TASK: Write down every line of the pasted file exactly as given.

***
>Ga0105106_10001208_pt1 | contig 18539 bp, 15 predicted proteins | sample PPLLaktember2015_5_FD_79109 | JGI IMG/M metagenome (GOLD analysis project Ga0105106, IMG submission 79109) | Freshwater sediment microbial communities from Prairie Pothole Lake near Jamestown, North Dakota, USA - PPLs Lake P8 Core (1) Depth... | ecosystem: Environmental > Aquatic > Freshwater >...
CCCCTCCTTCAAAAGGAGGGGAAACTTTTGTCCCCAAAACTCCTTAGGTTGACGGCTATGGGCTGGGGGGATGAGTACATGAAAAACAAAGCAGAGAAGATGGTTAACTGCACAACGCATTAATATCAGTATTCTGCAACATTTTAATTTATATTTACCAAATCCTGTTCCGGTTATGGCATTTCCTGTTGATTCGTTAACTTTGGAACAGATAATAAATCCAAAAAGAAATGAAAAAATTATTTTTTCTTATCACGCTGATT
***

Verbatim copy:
>Ga0105106_10001208_pt1 | contig 18539 bp, 15 predicted proteins | sample PPLLaktember2015_5_FD_79109 | JGI IMG/M metagenome (GOLD analysis project Ga0105106, IMG submission 79109) | Freshwater sediment microbial communities from Prairie Pothole Lake near Jamestown, North Dakota, USA - PPLs Lake P8 Core (1) Depth... | ecosystem: Environmental > Aquatic > Freshwater >...
CCCCTCCTTCAAAAGGAGGGGAAACTTTTGTCCCCAAAACTCCTTAGGTTGACGGCTATGGGCTGGGGGGATGAGTACATGAAAAACAAAGCAGAGAAGATGGTTAACTGCACAACGCATTAATATCAGTATTCTGCAACATTTTAATTTATATTTACCAAATCCTGTTCCGGTTATGGCATTTCCTGTTGATTCGTTAACTTTGGAACAGATAATAAATCCAAAAAGAAATGAAAAAATTATTTTTTCTTATCACGCTGATT